Instead of repeating past mistakes, Gov. Wolf should break the budget time loop by focusing on resolutions that benefit all Pennsylvanians–such as limiting the unconstrained growth of government spending and cutting corporate welfare subsidies­.   

Click here or listen below to hear more.  

The Gary Sutton Show airs daily on WSBA 910AM in the York area.

Follow Commonwealth Foundation’s SoundCloud stream for more of our audio content.

For mobile listening, get the SoundCloud iPhone and Android apps.


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Groundhog Day: Wolf Demands Millions More for Education

FEBRUARY 3, 2016  | by JAMES PAUL

When Punxsutawney Phil casts a shadow, Pennsylvanians expect a long winter. When Gov. Wolf issues a press release, Pennsylvanians expect a massive tax hike.

How fitting that Wolf chose Groundhog Day to demand another $577 million in basic education funding—$377 million for the rest of FY 2015-16 and an addition $200 million in the next fiscal year. The governor’s demands are rooted in the “framework budget” from last November, which was rumored to include $350 million in new basic education funding.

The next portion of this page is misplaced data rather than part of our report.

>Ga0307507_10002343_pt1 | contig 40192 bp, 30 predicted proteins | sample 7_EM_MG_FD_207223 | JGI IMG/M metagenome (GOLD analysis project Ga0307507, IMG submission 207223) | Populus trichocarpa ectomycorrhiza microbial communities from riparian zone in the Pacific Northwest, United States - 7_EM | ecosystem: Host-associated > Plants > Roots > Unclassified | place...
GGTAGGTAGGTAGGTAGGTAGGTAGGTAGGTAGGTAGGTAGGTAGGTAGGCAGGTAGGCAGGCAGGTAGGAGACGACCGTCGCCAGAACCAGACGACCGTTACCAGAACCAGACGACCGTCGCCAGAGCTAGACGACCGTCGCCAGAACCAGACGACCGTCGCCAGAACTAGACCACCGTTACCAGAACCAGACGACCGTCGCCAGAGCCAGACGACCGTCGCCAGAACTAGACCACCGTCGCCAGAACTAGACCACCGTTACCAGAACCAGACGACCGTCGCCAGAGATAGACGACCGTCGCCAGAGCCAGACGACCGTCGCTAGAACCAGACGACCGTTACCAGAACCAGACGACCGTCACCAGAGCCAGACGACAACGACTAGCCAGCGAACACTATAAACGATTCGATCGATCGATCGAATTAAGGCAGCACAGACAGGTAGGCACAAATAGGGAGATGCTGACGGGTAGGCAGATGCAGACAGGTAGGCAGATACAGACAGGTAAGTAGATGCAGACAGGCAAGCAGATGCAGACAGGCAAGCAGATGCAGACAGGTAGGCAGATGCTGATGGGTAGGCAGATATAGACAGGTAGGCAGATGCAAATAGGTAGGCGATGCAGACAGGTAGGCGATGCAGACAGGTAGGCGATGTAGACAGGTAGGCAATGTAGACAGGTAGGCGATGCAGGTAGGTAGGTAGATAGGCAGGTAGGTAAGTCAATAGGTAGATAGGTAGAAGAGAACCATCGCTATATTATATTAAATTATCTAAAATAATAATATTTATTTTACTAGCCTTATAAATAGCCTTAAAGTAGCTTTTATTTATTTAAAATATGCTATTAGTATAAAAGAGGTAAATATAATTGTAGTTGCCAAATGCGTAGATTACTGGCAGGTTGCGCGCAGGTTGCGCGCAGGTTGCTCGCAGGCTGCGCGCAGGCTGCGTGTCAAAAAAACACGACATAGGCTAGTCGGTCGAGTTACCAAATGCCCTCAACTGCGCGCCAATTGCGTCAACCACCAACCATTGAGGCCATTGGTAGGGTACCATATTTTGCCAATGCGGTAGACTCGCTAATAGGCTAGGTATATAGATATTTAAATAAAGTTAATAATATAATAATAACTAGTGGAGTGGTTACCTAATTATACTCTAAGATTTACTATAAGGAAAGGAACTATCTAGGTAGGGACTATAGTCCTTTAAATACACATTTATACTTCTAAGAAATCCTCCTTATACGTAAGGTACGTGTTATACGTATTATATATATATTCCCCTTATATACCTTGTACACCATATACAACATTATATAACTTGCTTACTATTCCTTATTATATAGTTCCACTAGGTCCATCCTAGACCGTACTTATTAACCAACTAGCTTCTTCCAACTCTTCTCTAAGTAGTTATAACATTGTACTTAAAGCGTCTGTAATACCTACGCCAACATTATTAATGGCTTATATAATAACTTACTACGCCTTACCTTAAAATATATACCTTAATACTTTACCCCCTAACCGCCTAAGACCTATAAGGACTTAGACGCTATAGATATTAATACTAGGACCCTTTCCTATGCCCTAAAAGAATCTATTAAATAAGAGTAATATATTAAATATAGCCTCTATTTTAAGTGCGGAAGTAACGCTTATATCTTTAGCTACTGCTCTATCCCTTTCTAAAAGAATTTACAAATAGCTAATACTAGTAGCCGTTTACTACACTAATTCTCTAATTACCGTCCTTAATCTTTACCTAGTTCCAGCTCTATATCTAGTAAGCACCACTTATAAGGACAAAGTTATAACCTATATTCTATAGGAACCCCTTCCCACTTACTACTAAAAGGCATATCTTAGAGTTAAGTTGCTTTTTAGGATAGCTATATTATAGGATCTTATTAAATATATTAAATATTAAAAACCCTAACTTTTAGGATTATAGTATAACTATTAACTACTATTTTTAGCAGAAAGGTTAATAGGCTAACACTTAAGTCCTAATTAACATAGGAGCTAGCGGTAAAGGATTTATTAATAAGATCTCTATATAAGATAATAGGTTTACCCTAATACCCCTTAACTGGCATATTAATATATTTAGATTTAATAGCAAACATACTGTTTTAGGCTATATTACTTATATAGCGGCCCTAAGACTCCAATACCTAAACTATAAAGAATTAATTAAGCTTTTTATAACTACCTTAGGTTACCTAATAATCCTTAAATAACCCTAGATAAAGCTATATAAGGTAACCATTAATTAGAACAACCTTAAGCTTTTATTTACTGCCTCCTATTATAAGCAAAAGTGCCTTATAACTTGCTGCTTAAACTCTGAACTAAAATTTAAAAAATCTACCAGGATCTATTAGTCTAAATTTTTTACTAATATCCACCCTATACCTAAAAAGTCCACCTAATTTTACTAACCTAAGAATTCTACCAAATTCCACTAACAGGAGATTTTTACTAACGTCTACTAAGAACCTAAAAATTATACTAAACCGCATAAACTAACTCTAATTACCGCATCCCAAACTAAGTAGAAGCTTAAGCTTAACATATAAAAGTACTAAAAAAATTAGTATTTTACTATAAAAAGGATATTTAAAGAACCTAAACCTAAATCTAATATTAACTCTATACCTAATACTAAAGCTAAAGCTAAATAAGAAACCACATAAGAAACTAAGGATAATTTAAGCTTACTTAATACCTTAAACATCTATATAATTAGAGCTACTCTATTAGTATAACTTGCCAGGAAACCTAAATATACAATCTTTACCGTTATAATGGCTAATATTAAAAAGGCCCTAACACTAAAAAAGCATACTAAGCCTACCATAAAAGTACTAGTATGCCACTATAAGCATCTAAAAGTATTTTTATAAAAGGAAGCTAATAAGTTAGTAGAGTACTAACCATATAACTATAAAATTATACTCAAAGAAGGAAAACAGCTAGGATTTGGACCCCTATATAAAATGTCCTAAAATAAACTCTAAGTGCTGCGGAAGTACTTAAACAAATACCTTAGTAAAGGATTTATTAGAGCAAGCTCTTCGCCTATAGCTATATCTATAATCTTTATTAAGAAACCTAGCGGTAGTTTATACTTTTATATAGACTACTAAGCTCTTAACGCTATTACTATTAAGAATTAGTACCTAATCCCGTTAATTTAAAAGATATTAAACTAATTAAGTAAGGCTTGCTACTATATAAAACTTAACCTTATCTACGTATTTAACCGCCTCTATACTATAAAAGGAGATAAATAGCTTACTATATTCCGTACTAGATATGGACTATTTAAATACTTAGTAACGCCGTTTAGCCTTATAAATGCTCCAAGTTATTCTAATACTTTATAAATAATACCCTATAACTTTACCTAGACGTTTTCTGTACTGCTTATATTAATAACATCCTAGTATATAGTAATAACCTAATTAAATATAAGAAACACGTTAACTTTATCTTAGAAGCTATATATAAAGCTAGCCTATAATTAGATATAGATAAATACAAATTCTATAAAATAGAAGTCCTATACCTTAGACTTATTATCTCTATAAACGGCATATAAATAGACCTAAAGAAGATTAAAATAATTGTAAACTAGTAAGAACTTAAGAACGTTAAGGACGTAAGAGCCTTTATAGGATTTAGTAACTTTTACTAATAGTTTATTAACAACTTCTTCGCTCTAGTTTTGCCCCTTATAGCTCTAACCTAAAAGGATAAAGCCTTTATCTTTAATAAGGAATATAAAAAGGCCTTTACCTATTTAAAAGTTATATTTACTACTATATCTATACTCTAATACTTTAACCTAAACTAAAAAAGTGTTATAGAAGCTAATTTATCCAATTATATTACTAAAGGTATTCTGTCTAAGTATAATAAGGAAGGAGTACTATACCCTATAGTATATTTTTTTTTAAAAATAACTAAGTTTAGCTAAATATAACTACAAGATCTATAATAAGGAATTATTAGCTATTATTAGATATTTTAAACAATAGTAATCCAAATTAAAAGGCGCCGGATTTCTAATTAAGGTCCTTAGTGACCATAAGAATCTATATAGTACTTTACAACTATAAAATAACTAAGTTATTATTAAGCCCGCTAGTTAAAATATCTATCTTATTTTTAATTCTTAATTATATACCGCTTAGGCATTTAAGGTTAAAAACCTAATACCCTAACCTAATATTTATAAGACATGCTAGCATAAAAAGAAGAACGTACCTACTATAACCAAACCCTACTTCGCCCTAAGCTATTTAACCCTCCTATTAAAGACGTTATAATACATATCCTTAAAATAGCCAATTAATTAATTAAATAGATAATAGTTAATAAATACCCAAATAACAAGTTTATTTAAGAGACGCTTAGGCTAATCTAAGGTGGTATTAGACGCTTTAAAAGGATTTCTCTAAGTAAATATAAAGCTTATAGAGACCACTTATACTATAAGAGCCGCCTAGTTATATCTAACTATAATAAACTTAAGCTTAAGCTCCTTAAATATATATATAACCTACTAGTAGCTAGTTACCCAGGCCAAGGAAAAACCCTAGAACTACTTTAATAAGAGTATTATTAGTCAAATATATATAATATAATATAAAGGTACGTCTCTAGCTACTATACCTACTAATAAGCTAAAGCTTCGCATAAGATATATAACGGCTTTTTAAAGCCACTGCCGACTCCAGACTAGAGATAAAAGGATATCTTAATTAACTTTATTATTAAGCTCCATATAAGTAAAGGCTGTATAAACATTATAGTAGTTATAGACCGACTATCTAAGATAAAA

Unfortunately for Wolf, the framework budget has been dead for months [paywall]:

“I believe they may be the only party that does not believe the framework is dead,” said Senate GOP spokeswoman Jenn Kocher of the Wolf administration. “I'm sorry but it died the day that pensions did.”

The administration provided no explanation for why the $350 million figure increased to $377 million. Perhaps this was intended to offset the $50 million in borrowing costs incurred by school districts as a direct result of Wolf’s budget vetoes. Nonetheless, the administration seeks to distribute the 2015-16 funding through a hyper-political “formula” that ignores the recommendation of the state’s Basic Education Funding Commission.

Wolf continues to demand more spending while placing little value on smarter spending, which is exactly what the Funding Commission was created to ensure. The governor is not demonstrating a willingness to compromise, either: his education spending requests are not much different than his original proposal last March.

Rather than a $377 million windfall, what schools really need is the $3.1 billion that Wolf vetoed in December.

Of course, Pennsylvania revenue per-student already exceeds the national average by $3,400. Even when looking solely at state funding, Pennsylvania schools are better-funded than average.


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Wolf to PERC: "You're Fired!"

FEBRUARY 2, 2016  | by NATHAN BENEFIELD